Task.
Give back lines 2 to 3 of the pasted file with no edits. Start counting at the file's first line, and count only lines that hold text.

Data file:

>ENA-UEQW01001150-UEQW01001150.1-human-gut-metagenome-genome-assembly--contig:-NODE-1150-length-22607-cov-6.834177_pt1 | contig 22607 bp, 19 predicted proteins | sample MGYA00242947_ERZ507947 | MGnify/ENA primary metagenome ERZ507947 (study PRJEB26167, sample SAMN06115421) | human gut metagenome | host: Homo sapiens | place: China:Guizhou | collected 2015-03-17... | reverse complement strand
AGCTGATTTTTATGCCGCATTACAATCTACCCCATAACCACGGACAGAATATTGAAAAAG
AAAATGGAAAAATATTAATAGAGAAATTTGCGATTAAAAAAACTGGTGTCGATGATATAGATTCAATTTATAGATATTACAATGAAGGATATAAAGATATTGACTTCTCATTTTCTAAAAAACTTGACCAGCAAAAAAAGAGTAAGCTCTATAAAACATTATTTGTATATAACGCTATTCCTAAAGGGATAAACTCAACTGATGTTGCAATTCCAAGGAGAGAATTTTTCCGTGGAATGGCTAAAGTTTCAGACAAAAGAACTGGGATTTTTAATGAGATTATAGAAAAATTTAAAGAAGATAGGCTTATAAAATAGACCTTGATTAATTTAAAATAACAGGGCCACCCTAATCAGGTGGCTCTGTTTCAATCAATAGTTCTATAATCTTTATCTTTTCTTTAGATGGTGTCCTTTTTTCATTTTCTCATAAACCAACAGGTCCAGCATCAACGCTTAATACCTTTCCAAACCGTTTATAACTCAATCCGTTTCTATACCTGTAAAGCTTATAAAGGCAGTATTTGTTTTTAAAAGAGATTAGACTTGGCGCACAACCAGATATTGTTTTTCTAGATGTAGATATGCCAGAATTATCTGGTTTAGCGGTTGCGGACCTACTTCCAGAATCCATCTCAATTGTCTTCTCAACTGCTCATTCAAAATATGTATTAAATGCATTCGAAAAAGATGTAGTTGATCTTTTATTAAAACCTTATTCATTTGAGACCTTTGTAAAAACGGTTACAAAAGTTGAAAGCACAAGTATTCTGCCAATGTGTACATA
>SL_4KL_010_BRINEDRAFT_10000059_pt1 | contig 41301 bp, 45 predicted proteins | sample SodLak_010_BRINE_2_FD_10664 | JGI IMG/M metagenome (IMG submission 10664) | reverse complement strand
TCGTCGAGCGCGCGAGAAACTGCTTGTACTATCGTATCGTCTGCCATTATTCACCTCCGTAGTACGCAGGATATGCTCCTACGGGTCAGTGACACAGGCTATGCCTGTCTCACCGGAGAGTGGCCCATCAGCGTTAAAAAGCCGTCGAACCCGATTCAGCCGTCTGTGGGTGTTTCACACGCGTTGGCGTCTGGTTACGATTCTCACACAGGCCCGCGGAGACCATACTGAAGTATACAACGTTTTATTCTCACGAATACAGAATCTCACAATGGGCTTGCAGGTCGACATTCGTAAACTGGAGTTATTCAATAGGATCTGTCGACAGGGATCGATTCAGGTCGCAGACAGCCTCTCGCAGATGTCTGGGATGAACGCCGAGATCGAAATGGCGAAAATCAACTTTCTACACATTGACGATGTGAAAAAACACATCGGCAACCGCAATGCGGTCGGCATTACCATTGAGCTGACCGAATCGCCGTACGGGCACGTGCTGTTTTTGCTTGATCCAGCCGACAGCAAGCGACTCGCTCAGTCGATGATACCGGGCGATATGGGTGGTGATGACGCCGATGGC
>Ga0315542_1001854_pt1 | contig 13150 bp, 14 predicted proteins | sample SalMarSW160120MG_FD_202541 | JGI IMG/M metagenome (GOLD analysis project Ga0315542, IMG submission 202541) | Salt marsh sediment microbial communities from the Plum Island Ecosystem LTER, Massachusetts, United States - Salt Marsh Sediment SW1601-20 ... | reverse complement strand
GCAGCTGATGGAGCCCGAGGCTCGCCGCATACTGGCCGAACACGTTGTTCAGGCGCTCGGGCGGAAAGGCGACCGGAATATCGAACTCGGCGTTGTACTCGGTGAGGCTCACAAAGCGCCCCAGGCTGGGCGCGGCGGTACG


AGCTGATTTTTATGCCGCATTACAATCTACCCCATAACCACGGACAGAATATTGAAAAAG
AAAATGGAAAAATATTAATAGAGAAATTTGCGATTAAAAAAACTGGTGTCGATGATATAGATTCAATTTATAGATATTACAATGAAGGATATAAAGATATTGACTTCTCATTTTCTAAAAAACTTGACCAGCAAAAAAAGAGTAAGCTCTATAAAACATTATTTGTATATAACGCTATTCCTAAAGGGATAAACTCAACTGATGTTGCAATTCCAAGGAGAGAATTTTTCCGTGGAATGGCTAAAGTTTCAGACAAAAGAACTGGGATTTTTAATGAGATTATAGAAAAATTTAAAGAAGATAGGCTTATAAAATAGACCTTGATTAATTTAAAATAACAGGGCCACCCTAATCAGGTGGCTCTGTTTCAATCAATAGTTCTATAATCTTTATCTTTTCTTTAGATGGTGTCCTTTTTTCATTTTCTCATAAACCAACAGGTCCAGCATCAACGCTTAATACCTTTCCAAACCGTTTATAACTCAATCCGTTTCTATACCTGTAAAGCTTATAAAGGCAGTATTTGTTTTTAAAAGAGATTAGACTTGGCGCACAACCAGATATTGTTTTTCTAGATGTAGATATGCCAGAATTATCTGGTTTAGCGGTTGCGGACCTACTTCCAGAATCCATCTCAATTGTCTTCTCAACTGCTCATTCAAAATATGTATTAAATGCATTCGAAAAAGATGTAGTTGATCTTTTATTAAAACCTTATTCATTTGAGACCTTTGTAAAAACGGTTACAAAAGTTGAAAGCACAAGTATTCTGCCAATGTGTACATA